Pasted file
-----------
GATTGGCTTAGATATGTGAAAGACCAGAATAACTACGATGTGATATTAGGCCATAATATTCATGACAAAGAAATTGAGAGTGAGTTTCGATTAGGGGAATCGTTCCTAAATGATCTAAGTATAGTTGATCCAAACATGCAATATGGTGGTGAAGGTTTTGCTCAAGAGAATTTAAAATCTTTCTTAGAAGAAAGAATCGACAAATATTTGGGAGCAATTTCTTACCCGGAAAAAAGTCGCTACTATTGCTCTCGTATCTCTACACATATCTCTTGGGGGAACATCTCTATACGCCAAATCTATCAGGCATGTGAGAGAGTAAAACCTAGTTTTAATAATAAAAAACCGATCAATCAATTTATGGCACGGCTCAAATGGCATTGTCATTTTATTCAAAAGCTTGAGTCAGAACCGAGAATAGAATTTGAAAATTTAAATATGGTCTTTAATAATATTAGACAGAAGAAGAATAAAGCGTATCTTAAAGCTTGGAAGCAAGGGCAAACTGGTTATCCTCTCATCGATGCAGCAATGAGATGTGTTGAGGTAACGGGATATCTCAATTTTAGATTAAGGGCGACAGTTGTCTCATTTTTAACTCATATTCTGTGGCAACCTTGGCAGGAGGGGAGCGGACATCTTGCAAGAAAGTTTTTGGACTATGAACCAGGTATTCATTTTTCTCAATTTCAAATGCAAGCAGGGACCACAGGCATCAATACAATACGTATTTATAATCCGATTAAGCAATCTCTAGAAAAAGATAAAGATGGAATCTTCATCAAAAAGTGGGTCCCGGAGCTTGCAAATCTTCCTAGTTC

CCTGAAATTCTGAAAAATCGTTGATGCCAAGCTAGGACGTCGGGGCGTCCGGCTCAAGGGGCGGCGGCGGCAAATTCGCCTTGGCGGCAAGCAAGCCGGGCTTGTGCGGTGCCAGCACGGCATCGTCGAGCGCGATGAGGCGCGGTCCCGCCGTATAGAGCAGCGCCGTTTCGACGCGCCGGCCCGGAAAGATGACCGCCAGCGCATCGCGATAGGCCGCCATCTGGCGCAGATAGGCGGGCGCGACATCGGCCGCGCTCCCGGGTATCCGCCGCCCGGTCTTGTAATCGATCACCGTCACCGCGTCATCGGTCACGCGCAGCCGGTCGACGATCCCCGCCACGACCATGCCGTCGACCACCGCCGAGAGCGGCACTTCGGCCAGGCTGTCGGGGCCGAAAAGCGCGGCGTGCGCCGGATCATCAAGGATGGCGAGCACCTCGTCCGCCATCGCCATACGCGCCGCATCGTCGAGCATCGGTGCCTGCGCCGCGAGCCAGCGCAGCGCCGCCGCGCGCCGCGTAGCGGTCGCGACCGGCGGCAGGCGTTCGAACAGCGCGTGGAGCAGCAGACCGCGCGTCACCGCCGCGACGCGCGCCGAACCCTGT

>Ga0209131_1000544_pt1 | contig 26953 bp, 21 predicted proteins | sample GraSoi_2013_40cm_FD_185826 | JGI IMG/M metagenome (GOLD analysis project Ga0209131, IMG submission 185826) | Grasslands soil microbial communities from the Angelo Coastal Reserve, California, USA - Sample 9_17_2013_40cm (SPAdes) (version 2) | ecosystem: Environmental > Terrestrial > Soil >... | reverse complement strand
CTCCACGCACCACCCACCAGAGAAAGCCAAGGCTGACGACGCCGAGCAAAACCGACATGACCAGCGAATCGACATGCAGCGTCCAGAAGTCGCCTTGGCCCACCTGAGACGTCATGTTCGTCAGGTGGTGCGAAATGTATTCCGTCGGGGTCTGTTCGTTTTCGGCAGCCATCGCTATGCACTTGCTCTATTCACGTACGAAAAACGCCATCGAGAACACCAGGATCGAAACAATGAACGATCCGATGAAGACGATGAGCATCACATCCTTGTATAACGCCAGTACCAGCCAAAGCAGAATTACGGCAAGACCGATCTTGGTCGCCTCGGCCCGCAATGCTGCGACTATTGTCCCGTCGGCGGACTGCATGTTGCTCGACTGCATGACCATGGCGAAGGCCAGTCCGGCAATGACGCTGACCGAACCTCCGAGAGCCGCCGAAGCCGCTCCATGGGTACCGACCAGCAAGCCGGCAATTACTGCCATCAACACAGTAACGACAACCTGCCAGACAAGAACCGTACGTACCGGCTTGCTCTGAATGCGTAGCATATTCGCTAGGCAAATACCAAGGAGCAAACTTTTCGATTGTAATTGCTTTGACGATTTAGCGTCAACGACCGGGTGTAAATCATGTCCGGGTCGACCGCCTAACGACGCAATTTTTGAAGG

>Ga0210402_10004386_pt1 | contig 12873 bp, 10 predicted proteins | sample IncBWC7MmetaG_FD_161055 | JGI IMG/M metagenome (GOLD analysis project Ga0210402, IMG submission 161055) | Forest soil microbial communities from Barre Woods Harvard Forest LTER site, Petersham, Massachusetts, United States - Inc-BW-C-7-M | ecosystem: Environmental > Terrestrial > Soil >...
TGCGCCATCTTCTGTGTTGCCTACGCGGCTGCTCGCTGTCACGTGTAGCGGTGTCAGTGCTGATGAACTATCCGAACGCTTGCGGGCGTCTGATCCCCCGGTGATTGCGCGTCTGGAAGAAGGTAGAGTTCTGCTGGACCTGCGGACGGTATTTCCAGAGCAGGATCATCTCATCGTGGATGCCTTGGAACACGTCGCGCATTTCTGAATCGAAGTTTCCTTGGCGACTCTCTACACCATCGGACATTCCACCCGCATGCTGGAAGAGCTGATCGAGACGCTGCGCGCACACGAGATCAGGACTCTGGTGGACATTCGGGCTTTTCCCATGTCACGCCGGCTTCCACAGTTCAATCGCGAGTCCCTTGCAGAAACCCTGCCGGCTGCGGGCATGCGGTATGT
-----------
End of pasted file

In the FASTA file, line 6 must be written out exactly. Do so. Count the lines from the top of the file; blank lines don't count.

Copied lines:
TGCGCCATCTTCTGTGTTGCCTACGCGGCTGCTCGCTGTCACGTGTAGCGGTGTCAGTGCTGATGAACTATCCGAACGCTTGCGGGCGTCTGATCCCCCGGTGATTGCGCGTCTGGAAGAAGGTAGAGTTCTGCTGGACCTGCGGACGGTATTTCCAGAGCAGGATCATCTCATCGTGGATGCCTTGGAACACGTCGCGCATTTCTGAATCGAAGTTTCCTTGGCGACTCTCTACACCATCGGACATTCCACCCGCATGCTGGAAGAGCTGATCGAGACGCTGCGCGCACACGAGATCAGGACTCTGGTGGACATTCGGGCTTTTCCCATGTCACGCCGGCTTCCACAGTTCAATCGCGAGTCCCTTGCAGAAACCCTGCCGGCTGCGGGCATGCGGTATGT